Owning a small dog has its advantages. It’s easier to find hotel rooms and apartments that allow small dogs. Small dogs eat less food (and, as you’ll know if you’ve ever been on poop scooping duty, create less waste) than their larger counterparts. And, if you’re looking for a lapdog, well — you don’t need us to tell you that having a Havanese on your lap is probably a little more comfortable than trying to make space for a Great Dane.
Is Your Small Dog Ready to Run?
We went to Dr. Sarah Wooten with this question, and it turns out that the answer is typically yes — with a few caveats, the main one being that any dog should be in good health and free of pain. If the dog has enthusiasm for going and is able to match your pace without dragging behind, then your pet may be a good candidate, but there are a few more things to keep in mind.
“Most dogs love to run — as long as they’re not in pain or having difficulty breathing,” Dr. Wooten says. “Their ancestors could run at a moderate pace for a long, long time. They used to run their prey into the ground. Somewhere in their DNA they [probably] love to run.”
But, as some of us who’ve dealt with injuries are all too aware, loving to run doesn’t always make it a good idea, and the same holds true for dogs. “The problem is, we’ve bred these little animals to be so specialized that they’ve lost some of the adaptations for long-distance running. So, even if they want to run, they’re limited by the breeding,” says Dr. Wooten.
Should Your Dog Stick to Walks?
If you’re talking about a very small dog, like a toy breed such as a Chihuahua, remember that they’re taking lots of steps for each one of yours. For this reason, Dr. Wooten says, toy breeds are typically not great running partners, although if they’re young, energetic and healthy, they might be up for a walk/jog combination for a mile or so.
Beyond simply being tiny, certain builds also make running difficult or dangerous. You’ve likely heard that brachycephalic (or smooshed face) breeds such as Pugs struggle with running and heat because it’s hard for them to get enough air, but chondrodystrophic dogs — or dogs with abnormal cartilage development often resulting in shortened or bowed limbs, such as Dachshunds, Bulldogs, Lhasa Apsos, Corgis and Shih Tzus — also have challenges running due to the shape of their legs, plus some of these breeds can be at greater risk for certain back injuries. Consider sticking to walks or short, easy jogs with these types of dogs, suggests Dr. Wooten.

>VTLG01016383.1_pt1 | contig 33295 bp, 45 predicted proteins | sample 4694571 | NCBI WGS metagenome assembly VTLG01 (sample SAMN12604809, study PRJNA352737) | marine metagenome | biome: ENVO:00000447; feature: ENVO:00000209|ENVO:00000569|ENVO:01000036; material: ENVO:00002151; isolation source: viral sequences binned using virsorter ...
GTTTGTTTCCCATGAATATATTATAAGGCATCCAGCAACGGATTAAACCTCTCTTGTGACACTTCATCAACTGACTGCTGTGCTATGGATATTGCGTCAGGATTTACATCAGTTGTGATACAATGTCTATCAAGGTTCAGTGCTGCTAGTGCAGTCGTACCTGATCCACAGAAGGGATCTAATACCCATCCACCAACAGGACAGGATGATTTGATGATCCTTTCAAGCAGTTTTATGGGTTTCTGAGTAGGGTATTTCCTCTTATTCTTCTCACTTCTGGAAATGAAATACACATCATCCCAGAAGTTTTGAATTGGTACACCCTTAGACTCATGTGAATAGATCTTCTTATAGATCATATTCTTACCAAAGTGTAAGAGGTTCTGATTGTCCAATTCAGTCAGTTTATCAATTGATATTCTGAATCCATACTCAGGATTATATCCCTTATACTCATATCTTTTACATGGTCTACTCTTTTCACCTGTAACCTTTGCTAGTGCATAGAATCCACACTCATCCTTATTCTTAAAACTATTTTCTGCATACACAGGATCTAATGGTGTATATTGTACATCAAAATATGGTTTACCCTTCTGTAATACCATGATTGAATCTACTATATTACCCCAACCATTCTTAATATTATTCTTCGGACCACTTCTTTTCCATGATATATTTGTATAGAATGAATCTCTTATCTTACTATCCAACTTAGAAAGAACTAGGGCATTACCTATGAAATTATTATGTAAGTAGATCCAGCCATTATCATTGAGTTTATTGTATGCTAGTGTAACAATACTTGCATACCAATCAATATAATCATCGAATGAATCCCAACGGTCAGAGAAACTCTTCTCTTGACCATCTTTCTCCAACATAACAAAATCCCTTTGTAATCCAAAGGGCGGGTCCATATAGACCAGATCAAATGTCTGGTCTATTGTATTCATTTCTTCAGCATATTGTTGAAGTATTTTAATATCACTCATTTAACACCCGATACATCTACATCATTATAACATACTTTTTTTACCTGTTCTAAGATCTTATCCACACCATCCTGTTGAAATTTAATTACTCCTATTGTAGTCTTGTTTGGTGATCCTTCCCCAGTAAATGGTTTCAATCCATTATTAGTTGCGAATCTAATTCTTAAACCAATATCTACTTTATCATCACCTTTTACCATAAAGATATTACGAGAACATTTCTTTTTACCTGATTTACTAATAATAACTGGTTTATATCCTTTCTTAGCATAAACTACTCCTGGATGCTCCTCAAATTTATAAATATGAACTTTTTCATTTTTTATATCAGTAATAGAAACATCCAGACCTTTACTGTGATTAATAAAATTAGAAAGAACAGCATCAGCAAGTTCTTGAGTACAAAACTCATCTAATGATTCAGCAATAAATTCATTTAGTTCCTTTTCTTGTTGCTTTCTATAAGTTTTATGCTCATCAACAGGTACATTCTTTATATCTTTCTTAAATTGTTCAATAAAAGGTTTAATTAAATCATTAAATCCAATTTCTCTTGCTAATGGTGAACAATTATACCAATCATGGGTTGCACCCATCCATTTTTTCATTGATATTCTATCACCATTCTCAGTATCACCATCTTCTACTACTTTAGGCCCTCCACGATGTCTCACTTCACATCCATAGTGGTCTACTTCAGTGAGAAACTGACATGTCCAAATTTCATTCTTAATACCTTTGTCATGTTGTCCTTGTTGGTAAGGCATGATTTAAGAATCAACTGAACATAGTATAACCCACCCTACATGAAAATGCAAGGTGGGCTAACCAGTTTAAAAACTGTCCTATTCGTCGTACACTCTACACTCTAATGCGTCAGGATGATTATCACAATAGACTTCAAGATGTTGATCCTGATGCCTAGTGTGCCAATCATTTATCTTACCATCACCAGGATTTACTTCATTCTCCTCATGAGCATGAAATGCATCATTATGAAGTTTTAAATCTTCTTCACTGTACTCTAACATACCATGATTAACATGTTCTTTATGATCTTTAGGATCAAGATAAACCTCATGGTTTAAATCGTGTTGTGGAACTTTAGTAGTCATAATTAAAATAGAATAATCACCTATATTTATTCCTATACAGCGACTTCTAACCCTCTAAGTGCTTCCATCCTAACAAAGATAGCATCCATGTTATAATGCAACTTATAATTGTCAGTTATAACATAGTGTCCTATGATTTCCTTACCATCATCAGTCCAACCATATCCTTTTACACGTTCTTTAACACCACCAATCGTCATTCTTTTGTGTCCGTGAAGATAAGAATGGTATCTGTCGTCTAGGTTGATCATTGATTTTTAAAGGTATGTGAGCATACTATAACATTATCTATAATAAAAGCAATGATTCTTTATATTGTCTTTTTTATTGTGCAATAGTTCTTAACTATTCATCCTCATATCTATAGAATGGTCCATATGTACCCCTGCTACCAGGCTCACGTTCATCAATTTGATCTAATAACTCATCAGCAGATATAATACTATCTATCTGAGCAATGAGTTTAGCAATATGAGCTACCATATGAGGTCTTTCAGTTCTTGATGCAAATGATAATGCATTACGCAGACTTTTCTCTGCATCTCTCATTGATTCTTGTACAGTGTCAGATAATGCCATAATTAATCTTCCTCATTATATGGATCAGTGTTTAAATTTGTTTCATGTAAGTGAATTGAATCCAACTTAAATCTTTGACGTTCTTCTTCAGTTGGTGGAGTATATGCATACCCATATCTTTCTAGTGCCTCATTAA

Regardless of your dog’s size, there are a number of reasons he might not make a good running partner. “Have your animal checked out by a veterinarian to make sure they’re a suitable running companion,” says Dr. Wooten. And puppies don’t make great running partners because the activity can potentially damage developing bones. Your veterinarian can tell you when it’s safe to start running with your dog, but it may not be until the pup is 8 months or older.
Weather and environment are also concerns. You need to remember that dogs are running with a fur coat on and they generally can’t sweat except for their paws. Although dogs can dissipate heat through panting, it’s not always efficient and the heat can get the better of them. ”Watch your dog closely for signs of fatigue or overheating to prevent him from going into heatstroke… like starting in front of you and then lagging behind or sitting down and refusing to move. Even if you feel okay, it might be too hot for your dog,” Dr. Wooten says. “And you also need to be concerned about the temperature of the pavement. Plus, dogs who aren’t used to running are at risk of worn or sore paw pads.”
Tips for Running With a Small Dog
- Start short and slow, especially if your dog is just starting to run. Maybe run for four or five minutes, then walk for two. Unless you’ve got a really well-conditioned athlete, Dr. Wooten says that frequent walk breaks are always a good idea.
- Make sure you stop before he does. If he’s excited to run and easily keeps up with you, you’re in good shape, but if you run to the point that the dog is dragging behind, you’ve overdone it, says Dr. Wooten. Dogs don’t stop when they should — they generally stop when they’re just unable to continue. That’s not a point you want to reach.
- Run on grass, dirt or asphalt trails when possible. Concrete is just as hard on a dog’s joints as it is on a human’s, so if you can give your pup a softer surface on which to run, you’ll be doing him a favor. Beware of uneven surfaces or sharp stones, though, and always take it to an easy walk if the terrain becomes treacherous.
- Take water for your dog. And make sure you can deliver it to him in a way he’ll be able to drink it!
- Unless you have a dog that’s really bred for long distances, think 5k versus ultramarathon. Most healthy dogs can build up to running two to five miles or, depending on the breed, perhaps a bit more, but generally speaking, Dr. Wooten says that super long distances tend to be detrimental, so you might want to stick to your human pack for the long training runs.
More on Vetstreet: